Print readable writable and executable files
Write a shell script which displays a list of all files in the current
directory to which you have read, write and executer permission.
#!/bin/bash if [[ ! -d $1 || $# -lt 1 ]]; then echo "Usage: $0 dir" exit 1 fi for file in * do if test -f $file -a -r $file -a -w $file -a -x $file; then echo $file fi done
from wiki Linux we know that:-
Understanding Linux File Permissions
Although there are already a lot of good security features built into Linux-based systems, one very important potential vulnerability can exist when local access is granted – – that is file permission based issues resulting from a user not assigning the correct permissions to files and directories. So based upon the need for proper permissions, I will go over the ways to assign permissions and show you some examples where modification may be necessary.
Each file and directory has three user based permission groups:
owner – The Owner permissions apply only the owner of the file or directory, they will not impact the actions of other users.
group – The Group permissions apply only to the group that has been assigned to the file or directory, they will not effect the actions of other users.
all users – The All Users permissions apply to all other users on the system, this is the permission group that you want to watch the most.
Each file or directory has three basic permission types:
if we have to Print readable writable and executable files.
read – The Read permission refers to a user’s capability to read the contents of the file.
write – The Write permissions refer to a user’s capability to write or modify a file or directory.
execute – The Execute permission affects a user’s capability to execute a file or view the contents of a directory.
Viewing the Permissions
You can view the permissions by checking the file or directory permissions in your favorite GUI File Manager (which I will not cover here) or by reviewing the output of the \”ls -l\” command while in the terminal and while working in the directory which contains the file or folder.
The permission in the command line is displayed as: _rwxrwxrwx 1 owner:group
The first character that I marked with an underscore is the special permission flag that can vary.
The following set of three characters (rwx) is for the owner permissions.
The second set of three characters (rwx) is for the Group permissions.
The third set of three characters (rwx) is for the All Users permissions.
Following that grouping since the integer/number displays the number of hardlinks to the file.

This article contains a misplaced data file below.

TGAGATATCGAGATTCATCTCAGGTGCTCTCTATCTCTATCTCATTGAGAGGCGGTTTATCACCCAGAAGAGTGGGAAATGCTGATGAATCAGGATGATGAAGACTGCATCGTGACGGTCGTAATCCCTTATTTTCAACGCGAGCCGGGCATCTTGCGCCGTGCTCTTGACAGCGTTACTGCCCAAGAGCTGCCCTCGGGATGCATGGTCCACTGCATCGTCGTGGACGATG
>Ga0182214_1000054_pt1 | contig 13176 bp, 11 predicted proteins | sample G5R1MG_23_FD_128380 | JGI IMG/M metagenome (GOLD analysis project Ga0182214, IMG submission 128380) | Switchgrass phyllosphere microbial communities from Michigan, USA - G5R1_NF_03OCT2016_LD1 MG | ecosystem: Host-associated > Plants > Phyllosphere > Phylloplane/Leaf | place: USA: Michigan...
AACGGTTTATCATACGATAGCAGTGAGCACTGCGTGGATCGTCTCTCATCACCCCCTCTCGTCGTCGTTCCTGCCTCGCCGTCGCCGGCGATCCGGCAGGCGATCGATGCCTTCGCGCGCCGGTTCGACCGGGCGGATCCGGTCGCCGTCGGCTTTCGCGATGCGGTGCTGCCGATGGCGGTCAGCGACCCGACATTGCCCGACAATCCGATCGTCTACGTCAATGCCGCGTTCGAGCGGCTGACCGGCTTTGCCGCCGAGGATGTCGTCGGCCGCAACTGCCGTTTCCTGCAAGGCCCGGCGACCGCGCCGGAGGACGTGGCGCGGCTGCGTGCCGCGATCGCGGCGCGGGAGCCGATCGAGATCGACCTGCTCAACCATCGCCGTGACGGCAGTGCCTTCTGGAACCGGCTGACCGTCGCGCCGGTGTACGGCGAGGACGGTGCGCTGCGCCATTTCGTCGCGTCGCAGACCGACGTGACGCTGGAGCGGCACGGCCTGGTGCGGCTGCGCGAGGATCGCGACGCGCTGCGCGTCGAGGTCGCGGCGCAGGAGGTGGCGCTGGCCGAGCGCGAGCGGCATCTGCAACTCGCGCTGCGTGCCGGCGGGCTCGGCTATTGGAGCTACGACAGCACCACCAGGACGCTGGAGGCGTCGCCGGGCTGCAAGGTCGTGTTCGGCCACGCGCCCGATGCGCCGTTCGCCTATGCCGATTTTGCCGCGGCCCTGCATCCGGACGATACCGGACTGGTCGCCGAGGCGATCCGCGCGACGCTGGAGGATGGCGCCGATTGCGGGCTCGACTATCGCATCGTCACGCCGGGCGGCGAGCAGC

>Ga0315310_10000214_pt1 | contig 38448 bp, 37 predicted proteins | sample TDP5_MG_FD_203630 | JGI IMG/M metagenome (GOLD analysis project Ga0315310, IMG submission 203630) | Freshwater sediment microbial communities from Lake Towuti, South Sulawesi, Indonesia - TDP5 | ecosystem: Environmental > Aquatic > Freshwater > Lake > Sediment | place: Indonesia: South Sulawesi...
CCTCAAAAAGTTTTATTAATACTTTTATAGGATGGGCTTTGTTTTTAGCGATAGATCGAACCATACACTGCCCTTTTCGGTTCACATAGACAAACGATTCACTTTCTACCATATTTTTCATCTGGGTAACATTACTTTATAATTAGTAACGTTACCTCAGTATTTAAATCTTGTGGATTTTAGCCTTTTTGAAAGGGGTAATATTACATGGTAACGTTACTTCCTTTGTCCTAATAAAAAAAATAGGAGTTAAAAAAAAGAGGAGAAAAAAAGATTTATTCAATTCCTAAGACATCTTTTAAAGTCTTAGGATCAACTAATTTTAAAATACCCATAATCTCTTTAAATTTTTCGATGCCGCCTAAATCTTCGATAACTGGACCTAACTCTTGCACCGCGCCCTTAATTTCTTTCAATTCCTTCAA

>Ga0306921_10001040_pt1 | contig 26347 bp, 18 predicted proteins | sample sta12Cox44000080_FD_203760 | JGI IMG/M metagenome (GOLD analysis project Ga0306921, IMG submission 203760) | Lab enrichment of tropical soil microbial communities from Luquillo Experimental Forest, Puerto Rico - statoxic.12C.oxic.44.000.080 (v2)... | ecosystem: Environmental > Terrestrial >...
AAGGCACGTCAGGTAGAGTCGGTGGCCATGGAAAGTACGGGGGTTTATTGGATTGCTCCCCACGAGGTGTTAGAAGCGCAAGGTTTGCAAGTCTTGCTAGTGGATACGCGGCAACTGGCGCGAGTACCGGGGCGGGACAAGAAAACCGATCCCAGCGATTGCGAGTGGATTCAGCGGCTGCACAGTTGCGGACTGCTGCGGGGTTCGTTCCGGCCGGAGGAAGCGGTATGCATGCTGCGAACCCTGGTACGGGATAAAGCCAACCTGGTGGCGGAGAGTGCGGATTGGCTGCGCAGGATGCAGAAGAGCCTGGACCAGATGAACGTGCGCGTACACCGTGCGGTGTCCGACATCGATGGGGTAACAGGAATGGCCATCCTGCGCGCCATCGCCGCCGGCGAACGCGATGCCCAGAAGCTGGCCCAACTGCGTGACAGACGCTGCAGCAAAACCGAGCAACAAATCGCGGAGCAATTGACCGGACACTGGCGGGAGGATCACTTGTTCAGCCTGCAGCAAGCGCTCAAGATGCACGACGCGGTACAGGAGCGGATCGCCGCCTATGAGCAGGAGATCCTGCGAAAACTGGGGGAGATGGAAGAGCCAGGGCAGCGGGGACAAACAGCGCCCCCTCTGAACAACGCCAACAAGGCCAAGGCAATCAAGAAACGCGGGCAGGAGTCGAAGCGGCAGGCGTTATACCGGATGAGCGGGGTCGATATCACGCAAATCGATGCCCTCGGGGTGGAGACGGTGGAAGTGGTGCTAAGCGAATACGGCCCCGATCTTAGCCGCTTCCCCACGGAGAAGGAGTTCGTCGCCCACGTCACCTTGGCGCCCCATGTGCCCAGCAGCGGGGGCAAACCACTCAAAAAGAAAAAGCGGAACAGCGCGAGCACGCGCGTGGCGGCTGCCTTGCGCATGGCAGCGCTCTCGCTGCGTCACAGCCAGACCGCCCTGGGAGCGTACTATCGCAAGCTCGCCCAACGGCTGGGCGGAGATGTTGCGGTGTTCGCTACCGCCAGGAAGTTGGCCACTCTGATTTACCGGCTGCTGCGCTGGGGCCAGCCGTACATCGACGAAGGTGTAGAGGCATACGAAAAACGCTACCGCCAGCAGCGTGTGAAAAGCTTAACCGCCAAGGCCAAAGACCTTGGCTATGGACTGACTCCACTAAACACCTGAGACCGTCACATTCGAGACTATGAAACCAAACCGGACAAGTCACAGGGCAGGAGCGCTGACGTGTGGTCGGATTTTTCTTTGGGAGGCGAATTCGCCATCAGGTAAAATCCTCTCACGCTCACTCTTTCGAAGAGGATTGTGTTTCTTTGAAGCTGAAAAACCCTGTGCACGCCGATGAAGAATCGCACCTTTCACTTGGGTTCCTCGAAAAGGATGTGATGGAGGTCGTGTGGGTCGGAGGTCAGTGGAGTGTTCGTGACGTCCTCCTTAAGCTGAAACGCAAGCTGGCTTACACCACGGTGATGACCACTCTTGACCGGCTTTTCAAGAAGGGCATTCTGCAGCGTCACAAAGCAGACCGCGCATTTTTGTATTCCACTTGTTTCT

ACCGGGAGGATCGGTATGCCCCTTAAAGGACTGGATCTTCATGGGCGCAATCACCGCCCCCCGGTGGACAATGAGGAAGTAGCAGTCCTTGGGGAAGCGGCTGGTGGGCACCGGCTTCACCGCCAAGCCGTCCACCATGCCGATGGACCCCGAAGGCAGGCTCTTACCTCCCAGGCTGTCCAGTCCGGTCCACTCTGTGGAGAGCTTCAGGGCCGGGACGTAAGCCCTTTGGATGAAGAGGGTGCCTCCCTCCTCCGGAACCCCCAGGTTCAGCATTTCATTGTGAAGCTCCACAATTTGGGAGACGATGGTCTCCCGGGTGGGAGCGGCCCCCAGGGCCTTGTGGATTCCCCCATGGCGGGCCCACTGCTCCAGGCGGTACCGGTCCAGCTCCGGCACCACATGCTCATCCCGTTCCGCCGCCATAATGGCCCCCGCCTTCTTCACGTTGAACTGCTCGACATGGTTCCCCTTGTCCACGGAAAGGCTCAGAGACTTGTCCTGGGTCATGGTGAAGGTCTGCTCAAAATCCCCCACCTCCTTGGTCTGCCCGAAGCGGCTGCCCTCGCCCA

The last piece is the Owner and Group assignment formatted as Owner:Group.
Modifying the Permissions
When in the command line, the permissions are edited by using the command chmod. You can assign the permissions explicitly or by using a binary reference as described below.
Explicitly Defining Permissions
To explicity define permissions you will need to reference the Permission Group and Permission Types.
The Permission Groups used are:
u – Owner
g – Group
o or a – All Users
The potential Assignment Operators are + (plus) and – (minus); these are used to tell the system whether to add or remove the specific permissions.
The Permission Types that are used are:
r – Read
w – Write
x – Execute
So for an example, lets say I have a file named file1 that currently has the permissions set to _rw_rw_rw, which means that the owner, group and all users have read and write permission. Now we want to remove the read and write permissions from the all users group.
To make this modification you would invoke the command: chmod a-rw file1
To add the permissions above you would invoke the command: chmod a+rw file1
As you can see, if you want to grant those permissions you would change the minus character to a plus to add those permissions.
Using Binary References to Set permissions
Now that you understand the permissions groups and types this one should feel natural. To set the permission using binary references you must first understand that the input is done by entering three integers/numbers.
A sample permission string would be chmod 640 file1, which means that the owner has read and write permissions, the group has read permissions, and all other user have no rights to the file.
The first number represents the Owner permission; the second represents the Group permissions; and the last number represents the permissions for all other users. The numbers are a binary representation of the rwx string.
r = 4
w = 2
x = 1
You add the numbers to get the integer/number representing the permissions you wish to set. You will need to include the binary permissions for each of the three permission groups.
So to set a file to permissions on file1 to read _rwxr_____, you would enter chmod 740 file1.
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